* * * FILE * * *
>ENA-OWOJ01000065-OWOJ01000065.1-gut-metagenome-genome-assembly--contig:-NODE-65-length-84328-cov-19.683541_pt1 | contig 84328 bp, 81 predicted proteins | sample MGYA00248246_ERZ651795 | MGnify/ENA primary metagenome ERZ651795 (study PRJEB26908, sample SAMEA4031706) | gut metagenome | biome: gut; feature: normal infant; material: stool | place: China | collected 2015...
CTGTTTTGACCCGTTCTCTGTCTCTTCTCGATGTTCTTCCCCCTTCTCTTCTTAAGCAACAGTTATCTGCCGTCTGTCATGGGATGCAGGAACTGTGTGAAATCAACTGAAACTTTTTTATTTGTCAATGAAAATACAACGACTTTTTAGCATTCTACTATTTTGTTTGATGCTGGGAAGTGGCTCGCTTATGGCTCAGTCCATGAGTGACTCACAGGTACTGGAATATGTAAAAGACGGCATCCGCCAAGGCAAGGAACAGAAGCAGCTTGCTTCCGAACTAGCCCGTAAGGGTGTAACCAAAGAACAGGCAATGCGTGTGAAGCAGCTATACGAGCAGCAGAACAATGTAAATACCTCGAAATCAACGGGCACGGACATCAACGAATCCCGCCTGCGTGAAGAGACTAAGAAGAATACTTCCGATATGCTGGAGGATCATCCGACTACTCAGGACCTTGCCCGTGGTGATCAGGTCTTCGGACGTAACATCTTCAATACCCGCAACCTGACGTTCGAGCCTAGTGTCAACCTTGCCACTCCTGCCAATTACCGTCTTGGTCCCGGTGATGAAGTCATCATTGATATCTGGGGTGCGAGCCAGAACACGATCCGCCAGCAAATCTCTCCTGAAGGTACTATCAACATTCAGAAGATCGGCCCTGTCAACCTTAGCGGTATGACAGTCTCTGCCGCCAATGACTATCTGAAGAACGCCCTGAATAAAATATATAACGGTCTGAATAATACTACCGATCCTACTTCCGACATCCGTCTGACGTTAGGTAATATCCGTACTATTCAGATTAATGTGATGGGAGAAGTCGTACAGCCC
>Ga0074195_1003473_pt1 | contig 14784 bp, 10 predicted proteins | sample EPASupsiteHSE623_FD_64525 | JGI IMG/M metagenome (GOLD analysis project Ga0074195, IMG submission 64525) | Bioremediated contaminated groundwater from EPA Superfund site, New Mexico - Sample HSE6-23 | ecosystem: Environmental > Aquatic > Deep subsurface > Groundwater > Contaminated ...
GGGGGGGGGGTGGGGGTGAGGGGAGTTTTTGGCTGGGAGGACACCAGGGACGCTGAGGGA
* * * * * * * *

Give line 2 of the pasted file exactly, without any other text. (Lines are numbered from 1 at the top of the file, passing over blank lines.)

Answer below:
CTGTTTTGACCCGTTCTCTGTCTCTTCTCGATGTTCTTCCCCCTTCTCTTCTTAAGCAACAGTTATCTGCCGTCTGTCATGGGATGCAGGAACTGTGTGAAATCAACTGAAACTTTTTTATTTGTCAATGAAAATACAACGACTTTTTAGCATTCTACTATTTTGTTTGATGCTGGGAAGTGGCTCGCTTATGGCTCAGTCCATGAGTGACTCACAGGTACTGGAATATGTAAAAGACGGCATCCGCCAAGGCAAGGAACAGAAGCAGCTTGCTTCCGAACTAGCCCGTAAGGGTGTAACCAAAGAACAGGCAATGCGTGTGAAGCAGCTATACGAGCAGCAGAACAATGTAAATACCTCGAAATCAACGGGCACGGACATCAACGAATCCCGCCTGCGTGAAGAGACTAAGAAGAATACTTCCGATATGCTGGAGGATCATCCGACTACTCAGGACCTTGCCCGTGGTGATCAGGTCTTCGGACGTAACATCTTCAATACCCGCAACCTGACGTTCGAGCCTAGTGTCAACCTTGCCACTCCTGCCAATTACCGTCTTGGTCCCGGTGATGAAGTCATCATTGATATCTGGGGTGCGAGCCAGAACACGATCCGCCAGCAAATCTCTCCTGAAGGTACTATCAACATTCAGAAGATCGGCCCTGTCAACCTTAGCGGTATGACAGTCTCTGCCGCCAATGACTATCTGAAGAACGCCCTGAATAAAATATATAACGGTCTGAATAATACTACCGATCCTACTTCCGACATCCGTCTGACGTTAGGTAATATCCGTACTATTCAGATTAATGTGATGGGAGAAGTCGTACAGCCC